Image Processing Reference
In-Depth Information
as an MPEG-2 file and some pixel values have migrated from one field to the other during
the MPEG-2 coding process. This is a good example of why you should avoid re-encoding
footage that has already been compressed with another codec.
Note also that although we have eliminated most of the double exposure, we have
in fact lost a field of motion and the third frame closely resembles the fourth.
This technique eliminates interlaced motion artifacts, but for film-based content, it is
going to result in jerky motion and wastefully duplicated frames.
So this is not going to work with film-based content, although for normal video-shot
footage being transferred to the web it might be fine.
Motion-Adaptive De-Interlacing
A more sophisticated and better method of de-interlacing uses an adaptive technique.
Adaptive processing treats only the moving parts of the picture. The stationary parts
are left alone. For locked-down shots this might be OK, but it's not very good on pans
unless the adaptive processor is sophisticated enough to detect the motion.
Technology has not yet been invented to simulate the effect of the human eyeball
in translating an interlaced image into a clean, progressively scanned format; however,
it is an area that computer science is working on all the time. The performance of video-
processing tools will no doubt continue to improve, and the resulting output will only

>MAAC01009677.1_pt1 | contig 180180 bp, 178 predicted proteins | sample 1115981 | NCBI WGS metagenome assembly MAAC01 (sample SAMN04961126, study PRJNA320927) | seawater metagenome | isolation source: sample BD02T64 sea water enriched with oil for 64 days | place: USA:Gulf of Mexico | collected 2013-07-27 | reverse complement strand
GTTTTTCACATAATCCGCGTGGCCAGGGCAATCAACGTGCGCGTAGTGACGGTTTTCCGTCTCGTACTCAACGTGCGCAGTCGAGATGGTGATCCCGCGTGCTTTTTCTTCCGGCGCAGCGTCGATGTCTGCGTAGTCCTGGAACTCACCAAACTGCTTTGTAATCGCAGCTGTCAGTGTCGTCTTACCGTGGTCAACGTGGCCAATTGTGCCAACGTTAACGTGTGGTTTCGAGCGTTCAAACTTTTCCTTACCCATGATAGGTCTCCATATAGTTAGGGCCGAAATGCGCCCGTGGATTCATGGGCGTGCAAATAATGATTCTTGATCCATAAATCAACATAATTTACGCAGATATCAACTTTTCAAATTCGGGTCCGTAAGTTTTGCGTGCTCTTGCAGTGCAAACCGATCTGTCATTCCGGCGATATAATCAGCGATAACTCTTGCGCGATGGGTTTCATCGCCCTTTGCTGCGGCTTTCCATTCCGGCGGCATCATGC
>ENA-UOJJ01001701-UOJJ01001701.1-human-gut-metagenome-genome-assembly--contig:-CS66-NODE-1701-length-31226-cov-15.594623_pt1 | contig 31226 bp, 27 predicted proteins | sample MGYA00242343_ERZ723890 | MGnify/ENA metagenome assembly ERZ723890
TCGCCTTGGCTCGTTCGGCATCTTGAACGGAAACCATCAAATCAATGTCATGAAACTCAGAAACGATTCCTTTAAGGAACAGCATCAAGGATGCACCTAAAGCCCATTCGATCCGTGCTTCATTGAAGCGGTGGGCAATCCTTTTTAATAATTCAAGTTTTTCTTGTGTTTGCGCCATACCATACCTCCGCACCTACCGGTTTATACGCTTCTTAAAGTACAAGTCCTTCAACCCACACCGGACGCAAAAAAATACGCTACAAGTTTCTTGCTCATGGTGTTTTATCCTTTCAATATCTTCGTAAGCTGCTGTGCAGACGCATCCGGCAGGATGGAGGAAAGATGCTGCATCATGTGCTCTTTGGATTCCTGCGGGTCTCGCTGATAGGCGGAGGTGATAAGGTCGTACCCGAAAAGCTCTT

get better.
The major benefit of adaptive de-interlacing is that it effectively doubles the resolu-
tion when compared with the basic field-dropping approach.
There are some downsides to this technique, however, as it introduces errors with
some content. For example, anything that is gently and smoothly panning vertically is not
handled sympathetically by this approach.
Notably, this adaptive technique makes a mess of on-screen credits. The recommen-
dation by expert compressionists would be to retype the screen credits as stationary
Screen credits also get clobbered by the Gibbs effect (also known as mosquito noise).
This is a cross-color artifact that shimmers around areas of text.
It might be a good idea to apply a combination of techniques to separate parts of the
program and then join them up again.
This helps to explain why the preprocessing stage of a project accounts for such
a large proportion of the time you spend working on it.
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